MAY 04, 2016 5:10 AM PDT

'Lab-on-a-Chip' Device Detects Glucose from Sweat

Diabetes is a worldwide epidemic; nearly 422 million people worldwide are afflicted with this chronic condition. Timely and accurate blood glucose monitoring is essential in the diagnosis, treatment, and management of diabetes. To that end, researchers in China have developed an ultrasensitive “lab-on-a-chip” device that can measure glucose concentrations with one drop of sweat.
Lab-on-a-chip device measures glucose via sweat
Diabetes mellitus is characterized by the body’s inability to regulate blood glucose levels. The disease involves insulin, a hormone produced naturally in the body that stimulates the uptake of glucose in the body’s cells. In diabetes there is a deficiency of insulin, either because beta cells in the pancreas are unable to produce insulin (Type 1 diabetes), or because the normal insulin is produced in insufficiently quantities (Type 2 diabetes). Both forms of diabetes require constant and vigilant monitoring of blood glucose, as too much or too little can lead to severe health conditions.

The new glucose sensor is based on fiber optic technology and microfluidics, two innovations that make the device ultrasensitive, cheap, and portable.
“Today, photonic approaches are recognized as the most promising techniques for ultrasensitive sensing,” said A. Ping Zhang, associate professor at the the Hong Kong Polytechnic University. “In particular, the synergistic integration of photonic sensing and microfluidics led to the state-of-the-art technology known as ‘optofluidics’ for biological and chemical analysis.” Optofluidics technology combines the detection of chemicals with the use of light, and microfluidics, where small amounts of fluids pass through microchannels on a chip.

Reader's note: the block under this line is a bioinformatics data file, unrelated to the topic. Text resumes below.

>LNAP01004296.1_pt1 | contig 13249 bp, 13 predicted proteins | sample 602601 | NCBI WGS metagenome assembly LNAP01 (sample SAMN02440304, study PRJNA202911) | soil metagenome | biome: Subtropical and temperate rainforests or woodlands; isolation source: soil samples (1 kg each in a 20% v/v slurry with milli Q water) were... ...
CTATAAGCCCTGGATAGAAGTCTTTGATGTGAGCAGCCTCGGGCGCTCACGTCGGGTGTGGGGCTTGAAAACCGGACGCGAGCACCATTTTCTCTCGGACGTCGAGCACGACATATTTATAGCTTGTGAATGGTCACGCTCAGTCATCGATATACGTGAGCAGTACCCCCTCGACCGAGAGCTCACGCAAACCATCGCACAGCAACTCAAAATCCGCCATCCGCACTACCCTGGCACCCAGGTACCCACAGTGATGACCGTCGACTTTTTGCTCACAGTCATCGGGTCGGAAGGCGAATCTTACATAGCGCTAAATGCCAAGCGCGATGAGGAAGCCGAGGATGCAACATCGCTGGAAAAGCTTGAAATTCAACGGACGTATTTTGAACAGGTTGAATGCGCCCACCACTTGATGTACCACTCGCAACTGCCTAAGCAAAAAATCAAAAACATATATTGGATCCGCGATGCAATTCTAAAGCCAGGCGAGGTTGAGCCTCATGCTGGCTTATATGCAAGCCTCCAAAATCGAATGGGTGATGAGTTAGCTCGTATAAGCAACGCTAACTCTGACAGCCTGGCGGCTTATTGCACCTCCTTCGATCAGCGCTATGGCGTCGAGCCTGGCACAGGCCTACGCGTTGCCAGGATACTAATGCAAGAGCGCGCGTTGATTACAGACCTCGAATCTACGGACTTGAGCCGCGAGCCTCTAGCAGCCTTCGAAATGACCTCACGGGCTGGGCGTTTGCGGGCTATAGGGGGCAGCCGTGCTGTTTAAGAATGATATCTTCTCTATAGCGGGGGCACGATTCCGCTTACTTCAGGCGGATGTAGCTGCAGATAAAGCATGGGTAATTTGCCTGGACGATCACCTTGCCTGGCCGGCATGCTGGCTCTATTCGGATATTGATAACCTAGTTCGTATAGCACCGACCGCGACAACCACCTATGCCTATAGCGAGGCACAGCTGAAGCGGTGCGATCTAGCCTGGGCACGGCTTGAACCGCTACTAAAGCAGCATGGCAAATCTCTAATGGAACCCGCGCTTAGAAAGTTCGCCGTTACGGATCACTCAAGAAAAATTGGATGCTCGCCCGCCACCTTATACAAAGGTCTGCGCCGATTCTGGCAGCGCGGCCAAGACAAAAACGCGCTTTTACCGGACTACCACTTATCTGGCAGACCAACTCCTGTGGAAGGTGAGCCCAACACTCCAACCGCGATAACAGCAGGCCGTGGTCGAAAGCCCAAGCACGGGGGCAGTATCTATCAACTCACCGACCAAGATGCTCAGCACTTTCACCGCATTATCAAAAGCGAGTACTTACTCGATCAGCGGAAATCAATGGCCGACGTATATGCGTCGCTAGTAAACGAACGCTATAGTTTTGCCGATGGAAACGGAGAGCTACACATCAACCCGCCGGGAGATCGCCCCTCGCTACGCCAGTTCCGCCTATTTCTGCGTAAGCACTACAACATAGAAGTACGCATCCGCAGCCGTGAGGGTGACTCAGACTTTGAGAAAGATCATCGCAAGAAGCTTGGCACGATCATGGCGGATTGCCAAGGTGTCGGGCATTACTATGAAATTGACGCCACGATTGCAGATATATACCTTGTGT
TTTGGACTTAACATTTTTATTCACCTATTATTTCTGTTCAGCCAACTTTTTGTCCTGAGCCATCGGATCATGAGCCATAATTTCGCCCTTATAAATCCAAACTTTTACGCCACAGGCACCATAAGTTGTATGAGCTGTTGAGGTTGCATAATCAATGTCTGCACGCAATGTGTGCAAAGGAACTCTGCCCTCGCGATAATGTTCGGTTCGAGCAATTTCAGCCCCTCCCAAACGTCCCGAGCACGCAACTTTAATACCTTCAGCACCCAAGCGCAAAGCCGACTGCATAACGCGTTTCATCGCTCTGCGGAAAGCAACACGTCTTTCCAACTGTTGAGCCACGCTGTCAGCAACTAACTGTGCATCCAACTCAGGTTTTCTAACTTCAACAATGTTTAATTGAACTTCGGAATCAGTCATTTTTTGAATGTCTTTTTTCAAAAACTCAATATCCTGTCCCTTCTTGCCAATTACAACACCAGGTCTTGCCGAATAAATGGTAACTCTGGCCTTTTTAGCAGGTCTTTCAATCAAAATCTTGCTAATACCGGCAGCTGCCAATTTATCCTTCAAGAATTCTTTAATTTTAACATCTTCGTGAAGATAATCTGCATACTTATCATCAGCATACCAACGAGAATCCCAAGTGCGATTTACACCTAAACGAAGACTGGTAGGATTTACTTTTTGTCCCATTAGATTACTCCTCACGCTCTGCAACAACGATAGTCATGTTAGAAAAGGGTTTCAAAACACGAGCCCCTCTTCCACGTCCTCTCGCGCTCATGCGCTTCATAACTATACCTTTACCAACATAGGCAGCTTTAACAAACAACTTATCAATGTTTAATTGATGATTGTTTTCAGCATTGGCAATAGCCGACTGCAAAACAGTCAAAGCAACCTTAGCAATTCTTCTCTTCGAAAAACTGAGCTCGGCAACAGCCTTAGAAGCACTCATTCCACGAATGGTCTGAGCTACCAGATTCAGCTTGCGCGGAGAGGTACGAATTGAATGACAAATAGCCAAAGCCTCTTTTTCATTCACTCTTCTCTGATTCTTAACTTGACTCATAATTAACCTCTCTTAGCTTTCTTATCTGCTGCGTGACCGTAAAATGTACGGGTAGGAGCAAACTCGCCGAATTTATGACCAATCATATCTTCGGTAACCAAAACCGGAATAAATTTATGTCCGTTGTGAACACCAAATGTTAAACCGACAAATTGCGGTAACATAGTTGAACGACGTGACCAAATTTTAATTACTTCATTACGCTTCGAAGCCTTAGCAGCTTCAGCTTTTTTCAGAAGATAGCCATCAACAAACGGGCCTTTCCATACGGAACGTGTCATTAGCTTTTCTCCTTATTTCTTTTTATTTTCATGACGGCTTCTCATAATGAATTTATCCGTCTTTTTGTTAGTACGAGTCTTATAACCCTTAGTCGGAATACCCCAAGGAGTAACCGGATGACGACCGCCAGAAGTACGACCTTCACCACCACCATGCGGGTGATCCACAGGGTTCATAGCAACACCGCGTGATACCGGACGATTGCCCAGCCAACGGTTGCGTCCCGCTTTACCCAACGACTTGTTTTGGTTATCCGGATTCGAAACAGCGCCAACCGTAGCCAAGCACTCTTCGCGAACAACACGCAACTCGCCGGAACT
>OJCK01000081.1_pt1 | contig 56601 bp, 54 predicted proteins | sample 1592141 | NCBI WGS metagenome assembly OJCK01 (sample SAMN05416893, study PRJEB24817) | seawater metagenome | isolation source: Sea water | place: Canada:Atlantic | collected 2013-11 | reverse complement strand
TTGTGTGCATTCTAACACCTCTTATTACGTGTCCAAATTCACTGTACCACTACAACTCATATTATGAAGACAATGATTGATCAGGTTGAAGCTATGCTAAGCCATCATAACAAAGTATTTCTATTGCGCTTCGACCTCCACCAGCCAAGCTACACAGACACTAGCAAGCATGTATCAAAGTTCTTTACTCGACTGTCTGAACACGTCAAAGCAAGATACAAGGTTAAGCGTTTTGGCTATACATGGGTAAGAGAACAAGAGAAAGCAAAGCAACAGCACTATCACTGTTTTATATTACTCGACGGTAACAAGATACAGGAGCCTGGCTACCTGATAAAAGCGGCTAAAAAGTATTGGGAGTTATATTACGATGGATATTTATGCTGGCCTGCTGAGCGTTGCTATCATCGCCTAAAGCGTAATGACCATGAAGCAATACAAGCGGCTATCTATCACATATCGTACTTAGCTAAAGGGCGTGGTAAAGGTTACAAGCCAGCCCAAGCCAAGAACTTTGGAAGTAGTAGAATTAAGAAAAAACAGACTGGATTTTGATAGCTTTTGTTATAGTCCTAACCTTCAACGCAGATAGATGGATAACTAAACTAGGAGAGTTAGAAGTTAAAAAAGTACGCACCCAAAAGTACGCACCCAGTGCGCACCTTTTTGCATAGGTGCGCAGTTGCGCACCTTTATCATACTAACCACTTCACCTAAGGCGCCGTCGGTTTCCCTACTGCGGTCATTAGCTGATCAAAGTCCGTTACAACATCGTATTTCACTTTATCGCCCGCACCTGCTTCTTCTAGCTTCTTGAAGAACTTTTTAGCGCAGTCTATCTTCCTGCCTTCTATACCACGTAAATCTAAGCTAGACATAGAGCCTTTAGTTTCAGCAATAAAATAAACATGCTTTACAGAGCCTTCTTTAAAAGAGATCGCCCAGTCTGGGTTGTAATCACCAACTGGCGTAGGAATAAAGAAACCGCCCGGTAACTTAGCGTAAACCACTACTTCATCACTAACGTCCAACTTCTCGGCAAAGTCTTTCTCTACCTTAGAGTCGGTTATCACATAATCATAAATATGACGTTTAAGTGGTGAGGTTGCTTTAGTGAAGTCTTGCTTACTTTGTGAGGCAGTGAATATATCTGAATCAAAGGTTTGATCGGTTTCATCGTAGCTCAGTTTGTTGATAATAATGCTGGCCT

Use of fiber optics allows the device to operate without electromagnetic interference, a problem which plagued previous generations of electrochemical glucose sensors. And the fiber optics also increase the sensitivity of glucose detection. According to the team, the device can sense extremely low glucose concentrations, even as low as 1 nM. In addition to sensitivity, the device purportedly reduces the response time, from 6 minutes to 70 seconds, according to the team.
Among the innovations for the portable glucose sensors, perhaps the one patients can relate to the most is the promise for a pain-free sugar check. This is because the device can function in solution, which means glucose measures can be obtained from just a single drop of sweat. For some diabetics that perspire easily, the device could replace painful finger pricks; however, for those who perspire less, finger pricks may still be necessary.
The team’s ultimate aim is to develop a range of lab-on-a-chip devices that are multifunctional in many areas of diagnostics. But for now they hope the device can provide a means for earlier diagnosis and more effective monitoring of diabetes.

Additional source: MNT, Optical Society Press Release
About the Author
Doctorate (PhD)
I am a human geneticist, passionate about telling stories to make science more engaging and approachable. Find more of my writing at the Hopkins BioMedical Odyssey blog and at
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